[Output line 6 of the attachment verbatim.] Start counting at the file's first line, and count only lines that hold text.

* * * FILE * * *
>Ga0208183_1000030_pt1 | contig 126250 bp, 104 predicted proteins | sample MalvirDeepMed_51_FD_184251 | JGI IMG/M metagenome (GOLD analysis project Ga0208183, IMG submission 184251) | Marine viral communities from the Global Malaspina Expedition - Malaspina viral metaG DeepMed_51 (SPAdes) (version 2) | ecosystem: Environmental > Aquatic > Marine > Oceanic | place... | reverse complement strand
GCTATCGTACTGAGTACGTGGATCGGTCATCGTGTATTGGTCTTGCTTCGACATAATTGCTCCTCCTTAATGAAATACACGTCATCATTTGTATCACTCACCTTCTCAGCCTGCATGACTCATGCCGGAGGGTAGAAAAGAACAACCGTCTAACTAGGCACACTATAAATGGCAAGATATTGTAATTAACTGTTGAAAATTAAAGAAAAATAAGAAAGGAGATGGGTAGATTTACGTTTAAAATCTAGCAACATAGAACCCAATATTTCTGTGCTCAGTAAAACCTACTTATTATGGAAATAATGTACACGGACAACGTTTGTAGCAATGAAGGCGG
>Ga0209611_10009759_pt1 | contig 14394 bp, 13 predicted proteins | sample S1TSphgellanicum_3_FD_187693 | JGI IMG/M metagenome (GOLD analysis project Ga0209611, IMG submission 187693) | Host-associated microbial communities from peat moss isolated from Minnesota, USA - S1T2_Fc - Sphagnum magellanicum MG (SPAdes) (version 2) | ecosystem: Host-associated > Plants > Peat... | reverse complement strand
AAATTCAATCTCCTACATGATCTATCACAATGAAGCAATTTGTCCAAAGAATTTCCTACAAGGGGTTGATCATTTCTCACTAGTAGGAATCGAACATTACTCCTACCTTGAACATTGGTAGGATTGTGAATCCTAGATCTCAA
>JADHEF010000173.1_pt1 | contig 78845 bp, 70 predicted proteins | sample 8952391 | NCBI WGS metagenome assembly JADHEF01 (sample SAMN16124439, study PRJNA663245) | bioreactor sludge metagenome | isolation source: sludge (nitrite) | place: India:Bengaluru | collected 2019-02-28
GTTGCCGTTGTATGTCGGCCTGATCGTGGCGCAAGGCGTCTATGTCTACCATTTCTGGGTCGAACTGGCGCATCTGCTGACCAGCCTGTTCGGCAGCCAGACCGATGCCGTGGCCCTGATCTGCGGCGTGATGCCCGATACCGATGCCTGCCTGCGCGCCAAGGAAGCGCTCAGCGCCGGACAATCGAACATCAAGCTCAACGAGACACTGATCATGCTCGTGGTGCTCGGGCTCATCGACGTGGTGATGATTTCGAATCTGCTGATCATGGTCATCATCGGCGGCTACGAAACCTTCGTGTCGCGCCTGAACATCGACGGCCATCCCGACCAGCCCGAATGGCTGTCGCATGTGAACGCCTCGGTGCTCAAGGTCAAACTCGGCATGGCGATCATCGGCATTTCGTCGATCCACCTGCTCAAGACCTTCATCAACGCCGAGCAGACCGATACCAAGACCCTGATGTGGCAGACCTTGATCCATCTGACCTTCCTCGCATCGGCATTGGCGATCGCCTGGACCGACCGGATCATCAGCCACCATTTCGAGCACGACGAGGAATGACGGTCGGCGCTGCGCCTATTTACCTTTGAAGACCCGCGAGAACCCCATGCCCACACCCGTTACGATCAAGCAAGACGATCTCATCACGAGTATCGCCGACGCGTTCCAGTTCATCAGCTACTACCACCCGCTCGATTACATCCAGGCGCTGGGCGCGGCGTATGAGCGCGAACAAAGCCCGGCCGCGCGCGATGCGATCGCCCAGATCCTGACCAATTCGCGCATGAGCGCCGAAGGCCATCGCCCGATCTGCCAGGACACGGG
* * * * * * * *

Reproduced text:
GTTGCCGTTGTATGTCGGCCTGATCGTGGCGCAAGGCGTCTATGTCTACCATTTCTGGGTCGAACTGGCGCATCTGCTGACCAGCCTGTTCGGCAGCCAGACCGATGCCGTGGCCCTGATCTGCGGCGTGATGCCCGATACCGATGCCTGCCTGCGCGCCAAGGAAGCGCTCAGCGCCGGACAATCGAACATCAAGCTCAACGAGACACTGATCATGCTCGTGGTGCTCGGGCTCATCGACGTGGTGATGATTTCGAATCTGCTGATCATGGTCATCATCGGCGGCTACGAAACCTTCGTGTCGCGCCTGAACATCGACGGCCATCCCGACCAGCCCGAATGGCTGTCGCATGTGAACGCCTCGGTGCTCAAGGTCAAACTCGGCATGGCGATCATCGGCATTTCGTCGATCCACCTGCTCAAGACCTTCATCAACGCCGAGCAGACCGATACCAAGACCCTGATGTGGCAGACCTTGATCCATCTGACCTTCCTCGCATCGGCATTGGCGATCGCCTGGACCGACCGGATCATCAGCCACCATTTCGAGCACGACGAGGAATGACGGTCGGCGCTGCGCCTATTTACCTTTGAAGACCCGCGAGAACCCCATGCCCACACCCGTTACGATCAAGCAAGACGATCTCATCACGAGTATCGCCGACGCGTTCCAGTTCATCAGCTACTACCACCCGCTCGATTACATCCAGGCGCTGGGCGCGGCGTATGAGCGCGAACAAAGCCCGGCCGCGCGCGATGCGATCGCCCAGATCCTGACCAATTCGCGCATGAGCGCCGAAGGCCATCGCCCGATCTGCCAGGACACGGG